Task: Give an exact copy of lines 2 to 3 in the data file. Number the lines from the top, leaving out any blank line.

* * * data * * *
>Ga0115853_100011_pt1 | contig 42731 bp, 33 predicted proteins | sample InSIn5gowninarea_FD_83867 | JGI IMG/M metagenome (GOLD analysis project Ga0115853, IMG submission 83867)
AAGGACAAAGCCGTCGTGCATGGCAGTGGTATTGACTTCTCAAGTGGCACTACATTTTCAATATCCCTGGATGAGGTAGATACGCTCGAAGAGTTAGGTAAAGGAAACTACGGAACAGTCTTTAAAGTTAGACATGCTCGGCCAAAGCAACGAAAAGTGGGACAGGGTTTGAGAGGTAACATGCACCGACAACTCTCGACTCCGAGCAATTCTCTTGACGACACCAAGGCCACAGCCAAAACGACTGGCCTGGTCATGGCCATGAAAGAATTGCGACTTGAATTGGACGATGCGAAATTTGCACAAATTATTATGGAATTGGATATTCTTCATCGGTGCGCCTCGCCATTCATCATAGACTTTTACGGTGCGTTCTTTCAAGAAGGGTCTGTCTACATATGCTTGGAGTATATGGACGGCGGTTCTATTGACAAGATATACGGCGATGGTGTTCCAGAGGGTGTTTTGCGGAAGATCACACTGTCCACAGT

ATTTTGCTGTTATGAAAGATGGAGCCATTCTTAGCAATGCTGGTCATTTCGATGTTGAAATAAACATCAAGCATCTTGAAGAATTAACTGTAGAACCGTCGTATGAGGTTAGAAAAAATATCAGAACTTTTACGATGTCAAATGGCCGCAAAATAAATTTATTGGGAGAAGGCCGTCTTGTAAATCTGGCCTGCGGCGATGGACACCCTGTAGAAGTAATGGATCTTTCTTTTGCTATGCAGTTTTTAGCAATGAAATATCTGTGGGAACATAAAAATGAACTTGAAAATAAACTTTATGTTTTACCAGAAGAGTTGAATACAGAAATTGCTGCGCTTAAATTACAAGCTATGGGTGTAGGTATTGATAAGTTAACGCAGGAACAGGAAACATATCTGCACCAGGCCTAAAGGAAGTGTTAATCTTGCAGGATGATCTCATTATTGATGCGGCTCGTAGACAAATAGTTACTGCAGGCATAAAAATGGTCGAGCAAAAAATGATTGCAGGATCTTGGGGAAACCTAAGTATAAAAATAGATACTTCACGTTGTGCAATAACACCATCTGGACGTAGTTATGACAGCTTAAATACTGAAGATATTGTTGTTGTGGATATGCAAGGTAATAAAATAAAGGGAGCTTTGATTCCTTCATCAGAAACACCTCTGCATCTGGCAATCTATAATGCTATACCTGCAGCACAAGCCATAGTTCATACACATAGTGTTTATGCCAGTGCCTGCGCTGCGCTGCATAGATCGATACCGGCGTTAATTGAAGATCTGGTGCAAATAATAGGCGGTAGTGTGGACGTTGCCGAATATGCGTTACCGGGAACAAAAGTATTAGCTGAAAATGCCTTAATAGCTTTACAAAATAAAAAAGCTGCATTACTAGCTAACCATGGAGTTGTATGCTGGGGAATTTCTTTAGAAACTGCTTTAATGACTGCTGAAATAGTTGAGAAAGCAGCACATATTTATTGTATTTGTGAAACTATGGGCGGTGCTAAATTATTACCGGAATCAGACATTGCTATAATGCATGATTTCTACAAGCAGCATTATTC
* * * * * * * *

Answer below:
AAGGACAAAGCCGTCGTGCATGGCAGTGGTATTGACTTCTCAAGTGGCACTACATTTTCAATATCCCTGGATGAGGTAGATACGCTCGAAGAGTTAGGTAAAGGAAACTACGGAACAGTCTTTAAAGTTAGACATGCTCGGCCAAAGCAACGAAAAGTGGGACAGGGTTTGAGAGGTAACATGCACCGACAACTCTCGACTCCGAGCAATTCTCTTGACGACACCAAGGCCACAGCCAAAACGACTGGCCTGGTCATGGCCATGAAAGAATTGCGACTTGAATTGGACGATGCGAAATTTGCACAAATTATTATGGAATTGGATATTCTTCATCGGTGCGCCTCGCCATTCATCATAGACTTTTACGGTGCGTTCTTTCAAGAAGGGTCTGTCTACATATGCTTGGAGTATATGGACGGCGGTTCTATTGACAAGATATACGGCGATGGTGTTCCAGAGGGTGTTTTGCGGAAGATCACACTGTCCACAGT

ATTTTGCTGTTATGAAAGATGGAGCCATTCTTAGCAATGCTGGTCATTTCGATGTTGAAATAAACATCAAGCATCTTGAAGAATTAACTGTAGAACCGTCGTATGAGGTTAGAAAAAATATCAGAACTTTTACGATGTCAAATGGCCGCAAAATAAATTTATTGGGAGAAGGCCGTCTTGTAAATCTGGCCTGCGGCGATGGACACCCTGTAGAAGTAATGGATCTTTCTTTTGCTATGCAGTTTTTAGCAATGAAATATCTGTGGGAACATAAAAATGAACTTGAAAATAAACTTTATGTTTTACCAGAAGAGTTGAATACAGAAATTGCTGCGCTTAAATTACAAGCTATGGGTGTAGGTATTGATAAGTTAACGCAGGAACAGGAAACATATCTGCACCAGGCCTAAAGGAAGTGTTAATCTTGCAGGATGATCTCATTATTGATGCGGCTCGTAGACAAATAGTTACTGCAGGCATAAAAATGGTCGAGCAAAAAATGATTGCAGGATCTTGGGGAAACCTAAGTATAAAAATAGATACTTCACGTTGTGCAATAACACCATCTGGACGTAGTTATGACAGCTTAAATACTGAAGATATTGTTGTTGTGGATATGCAAGGTAATAAAATAAAGGGAGCTTTGATTCCTTCATCAGAAACACCTCTGCATCTGGCAATCTATAATGCTATACCTGCAGCACAAGCCATAGTTCATACACATAGTGTTTATGCCAGTGCCTGCGCTGCGCTGCATAGATCGATACCGGCGTTAATTGAAGATCTGGTGCAAATAATAGGCGGTAGTGTGGACGTTGCCGAATATGCGTTACCGGGAACAAAAGTATTAGCTGAAAATGCCTTAATAGCTTTACAAAATAAAAAAGCTGCATTACTAGCTAACCATGGAGTTGTATGCTGGGGAATTTCTTTAGAAACTGCTTTAATGACTGCTGAAATAGTTGAGAAAGCAGCACATATTTATTGTATTTGTGAAACTATGGGCGGTGCTAAATTATTACCGGAATCAGACATTGCTATAATGCATGATTTCTACAAGCAGCATTATTC